5. Be real in your online commentary, be it Facebook, Twitter, Tumblr, StumbleUpon, LinkedIn, or whatever your poison may be. By supporting a false persona online, you unwittingly contribute to the very factors that make it more difficult for algorythms to tell the difference between the stuff and the fluff.
I didn’t mention one of the items that is touted in the above linked video: curbing unpopular content by posting noindex robot directions in the robot.txt. Here’s why: the job of content users is two-fold, regardless of whether we own a site or not. 1) Succeed while contributing meaningfully. 2) Keep the internet healthy by refusing to hide from search engines your less engaging content. If you start hiding all of your less popular content, you’re going to end up sabotaging your own interests and pandering (no pun intended…I think) to the lowest common engagement denominator to the detriment of the  entire system as well as yourself. Content should be as engaging as you can make good content to be, and searchable, unless you’re a tabloid or a news site, in which case you get a free pass. That means helping Google to correct the prediuctable flaws in a newer algorithmic adjustment. Google haters and lovers both benefit from this, because it makes them stick to their famous motto “do no evil” not only in intention, but in consequences.
So does the Panda kill traditional SEO? No more than any of the previous revisions to the overall algorithmic monster did. It does signal Google’s waking up to their true role in the new social web, however. It’s supposed to make search better, while profiting Google (which is their motivation as a business). SEO is not going to disappear entirely, but I agree it is becoming more aligned with something more generally termed “web optimization”. It’s going to force website owners and webmasters to give more focus to making a site well-rounded, which good content sites tend to be anyway. So my verdict is, it improves the web overall, with our conscious participation and feedback, of course. If you want more detailed answers on your particular website, you’ll just have to ask me for a free SEO checkup, at least until I’m once again too overwhelmed by my steady clients to find the time to respond.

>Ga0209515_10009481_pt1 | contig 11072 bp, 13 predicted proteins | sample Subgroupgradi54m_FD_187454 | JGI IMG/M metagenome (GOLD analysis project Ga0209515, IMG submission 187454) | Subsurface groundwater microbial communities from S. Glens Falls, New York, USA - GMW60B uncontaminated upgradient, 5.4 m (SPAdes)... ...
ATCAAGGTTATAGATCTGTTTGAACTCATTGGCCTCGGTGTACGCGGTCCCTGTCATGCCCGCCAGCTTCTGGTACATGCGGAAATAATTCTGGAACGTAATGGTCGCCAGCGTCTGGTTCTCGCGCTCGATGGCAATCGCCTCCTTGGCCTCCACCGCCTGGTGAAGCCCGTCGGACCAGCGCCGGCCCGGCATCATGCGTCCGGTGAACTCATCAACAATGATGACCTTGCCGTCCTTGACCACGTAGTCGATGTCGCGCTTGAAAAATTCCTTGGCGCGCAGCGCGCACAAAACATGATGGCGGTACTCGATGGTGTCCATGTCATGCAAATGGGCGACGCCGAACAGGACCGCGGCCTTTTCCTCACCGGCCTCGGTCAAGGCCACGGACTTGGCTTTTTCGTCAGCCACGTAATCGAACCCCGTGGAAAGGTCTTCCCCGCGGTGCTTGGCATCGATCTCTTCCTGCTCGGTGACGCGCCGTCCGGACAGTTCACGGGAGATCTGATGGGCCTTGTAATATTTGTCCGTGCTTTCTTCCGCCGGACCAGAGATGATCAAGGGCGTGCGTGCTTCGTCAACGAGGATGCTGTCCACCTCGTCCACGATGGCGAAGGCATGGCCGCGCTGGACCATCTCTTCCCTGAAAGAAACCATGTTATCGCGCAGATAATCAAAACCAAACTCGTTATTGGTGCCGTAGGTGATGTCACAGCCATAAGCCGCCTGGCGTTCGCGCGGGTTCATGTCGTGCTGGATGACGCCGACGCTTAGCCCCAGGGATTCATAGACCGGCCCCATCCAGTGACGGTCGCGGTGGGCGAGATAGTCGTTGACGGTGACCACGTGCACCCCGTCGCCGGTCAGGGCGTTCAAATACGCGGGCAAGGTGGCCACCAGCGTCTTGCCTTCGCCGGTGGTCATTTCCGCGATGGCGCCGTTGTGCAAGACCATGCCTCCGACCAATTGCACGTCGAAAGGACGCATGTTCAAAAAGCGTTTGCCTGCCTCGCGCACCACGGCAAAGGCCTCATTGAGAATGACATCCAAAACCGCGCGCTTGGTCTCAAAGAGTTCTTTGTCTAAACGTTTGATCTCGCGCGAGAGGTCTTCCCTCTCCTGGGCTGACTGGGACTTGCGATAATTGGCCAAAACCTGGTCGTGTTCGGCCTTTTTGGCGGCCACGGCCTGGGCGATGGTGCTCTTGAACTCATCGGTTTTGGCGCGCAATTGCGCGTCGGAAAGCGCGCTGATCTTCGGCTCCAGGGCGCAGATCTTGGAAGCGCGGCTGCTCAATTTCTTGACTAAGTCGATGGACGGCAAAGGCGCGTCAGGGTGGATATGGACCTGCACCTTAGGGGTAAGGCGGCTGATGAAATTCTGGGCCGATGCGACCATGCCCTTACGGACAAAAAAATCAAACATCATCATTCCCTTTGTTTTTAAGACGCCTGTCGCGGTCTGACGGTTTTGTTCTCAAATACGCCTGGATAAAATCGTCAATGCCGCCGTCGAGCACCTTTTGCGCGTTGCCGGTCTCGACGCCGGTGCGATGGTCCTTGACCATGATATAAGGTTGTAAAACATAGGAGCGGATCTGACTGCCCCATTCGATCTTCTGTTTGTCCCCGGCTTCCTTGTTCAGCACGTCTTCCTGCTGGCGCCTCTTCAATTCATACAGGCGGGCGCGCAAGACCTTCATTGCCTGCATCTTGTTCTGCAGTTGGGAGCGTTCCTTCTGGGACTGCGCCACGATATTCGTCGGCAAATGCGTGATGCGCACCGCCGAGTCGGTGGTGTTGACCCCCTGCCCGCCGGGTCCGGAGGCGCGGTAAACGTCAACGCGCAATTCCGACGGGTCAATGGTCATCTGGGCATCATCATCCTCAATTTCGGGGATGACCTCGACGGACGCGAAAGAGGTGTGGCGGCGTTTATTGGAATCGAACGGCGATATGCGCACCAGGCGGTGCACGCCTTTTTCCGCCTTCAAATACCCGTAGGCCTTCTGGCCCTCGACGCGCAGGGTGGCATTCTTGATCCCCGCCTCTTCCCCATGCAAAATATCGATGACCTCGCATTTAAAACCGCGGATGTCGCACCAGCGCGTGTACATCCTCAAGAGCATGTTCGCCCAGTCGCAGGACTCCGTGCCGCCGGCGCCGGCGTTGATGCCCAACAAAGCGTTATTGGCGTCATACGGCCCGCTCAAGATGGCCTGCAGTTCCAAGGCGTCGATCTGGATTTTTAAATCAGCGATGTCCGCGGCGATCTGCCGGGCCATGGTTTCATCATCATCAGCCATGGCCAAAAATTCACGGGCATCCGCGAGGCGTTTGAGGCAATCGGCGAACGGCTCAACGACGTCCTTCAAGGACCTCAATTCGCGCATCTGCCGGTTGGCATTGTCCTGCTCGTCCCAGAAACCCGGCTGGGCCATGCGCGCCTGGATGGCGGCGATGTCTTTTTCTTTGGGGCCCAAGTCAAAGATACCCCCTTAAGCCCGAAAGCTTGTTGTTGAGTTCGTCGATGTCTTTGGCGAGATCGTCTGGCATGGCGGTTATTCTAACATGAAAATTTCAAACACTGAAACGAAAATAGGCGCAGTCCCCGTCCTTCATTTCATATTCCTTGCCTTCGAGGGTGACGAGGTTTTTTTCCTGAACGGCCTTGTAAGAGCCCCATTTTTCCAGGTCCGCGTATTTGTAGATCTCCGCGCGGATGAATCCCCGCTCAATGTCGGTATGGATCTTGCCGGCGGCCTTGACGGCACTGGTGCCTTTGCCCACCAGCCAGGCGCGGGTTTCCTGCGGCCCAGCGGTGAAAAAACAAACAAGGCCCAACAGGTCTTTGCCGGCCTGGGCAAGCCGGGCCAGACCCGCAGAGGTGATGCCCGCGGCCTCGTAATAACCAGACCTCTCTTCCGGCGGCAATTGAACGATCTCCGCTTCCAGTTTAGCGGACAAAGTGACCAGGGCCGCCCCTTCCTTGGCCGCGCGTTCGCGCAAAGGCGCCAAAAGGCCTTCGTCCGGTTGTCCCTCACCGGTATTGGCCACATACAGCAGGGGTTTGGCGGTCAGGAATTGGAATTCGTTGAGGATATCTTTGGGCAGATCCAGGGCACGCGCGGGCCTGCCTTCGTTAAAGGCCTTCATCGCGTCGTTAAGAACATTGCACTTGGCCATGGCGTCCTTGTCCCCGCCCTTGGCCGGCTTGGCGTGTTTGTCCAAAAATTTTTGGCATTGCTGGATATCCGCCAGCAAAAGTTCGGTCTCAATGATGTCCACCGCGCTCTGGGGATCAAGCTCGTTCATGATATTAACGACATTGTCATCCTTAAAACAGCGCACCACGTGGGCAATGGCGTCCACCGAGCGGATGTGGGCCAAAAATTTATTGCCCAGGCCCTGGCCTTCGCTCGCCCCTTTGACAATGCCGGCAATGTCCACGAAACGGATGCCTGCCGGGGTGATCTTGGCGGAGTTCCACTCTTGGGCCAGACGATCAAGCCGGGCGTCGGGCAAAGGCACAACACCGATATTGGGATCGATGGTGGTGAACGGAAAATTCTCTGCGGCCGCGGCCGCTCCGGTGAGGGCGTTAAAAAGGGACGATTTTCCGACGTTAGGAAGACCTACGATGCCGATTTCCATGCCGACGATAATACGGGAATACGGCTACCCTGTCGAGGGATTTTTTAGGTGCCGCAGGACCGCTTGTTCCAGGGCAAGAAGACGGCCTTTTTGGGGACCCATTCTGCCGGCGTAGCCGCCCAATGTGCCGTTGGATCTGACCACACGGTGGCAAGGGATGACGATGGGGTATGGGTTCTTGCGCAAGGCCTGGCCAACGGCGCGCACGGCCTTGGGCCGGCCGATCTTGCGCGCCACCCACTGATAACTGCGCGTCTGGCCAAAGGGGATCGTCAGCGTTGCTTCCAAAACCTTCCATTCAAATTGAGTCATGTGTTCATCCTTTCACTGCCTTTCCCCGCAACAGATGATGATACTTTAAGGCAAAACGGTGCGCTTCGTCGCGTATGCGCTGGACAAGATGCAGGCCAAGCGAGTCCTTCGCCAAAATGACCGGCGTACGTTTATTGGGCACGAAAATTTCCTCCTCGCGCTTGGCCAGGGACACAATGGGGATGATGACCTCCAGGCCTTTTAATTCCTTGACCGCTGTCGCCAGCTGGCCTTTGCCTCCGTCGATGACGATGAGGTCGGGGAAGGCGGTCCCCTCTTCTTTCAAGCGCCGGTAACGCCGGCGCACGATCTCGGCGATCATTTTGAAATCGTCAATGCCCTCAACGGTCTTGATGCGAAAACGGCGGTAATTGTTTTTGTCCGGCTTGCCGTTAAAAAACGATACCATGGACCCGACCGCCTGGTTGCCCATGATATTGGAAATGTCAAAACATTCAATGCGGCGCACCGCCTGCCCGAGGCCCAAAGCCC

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  • http://thumbnailmediaplanner.com Anonymous

    Great info here on Panda. I didn’t even know what Panda was till reading this.

    • http://www.marcana.com Mark Brimm

      Glad to be of service.

  • http://twitter.com/TheChinaCoach The China Coach

    Fascinating read. Will definitely look into this for my site. Thanks Mark! 

  • http://twitter.com/TheChinaCoach The China Coach

    Fascinating read. Will definitely look into this for my site. Thanks Mark! 

  • http://twitter.com/TheChinaCoach The China Coach

    Fascinating read. Will definitely look into this for my site. Thanks Mark! 

  • http://twitter.com/TheChinaCoach The China Coach

    Fascinating read. Will definitely look into this for my site. Thanks Mark! 

  • http://twitter.com/TheChinaCoach The China Coach

    Fascinating read. Will definitely look into this for my site. Thanks Mark! 

    • http://www.marcana.com Mark Brimm

      Thanks for reading, CC!

  • http://www.sparkjunction.com/ Spark Junction

    Panda and Penguin both affected tons of sites and destroyed lots of serious, ambitious and ethical businesses. But there is life after them – I believe we just have to pay more attention to Google’s policies, terms and Matt Cutts!
    The trends will bring us to new opportunities, SEO is not dead, small businesses can find their way across this difficulty.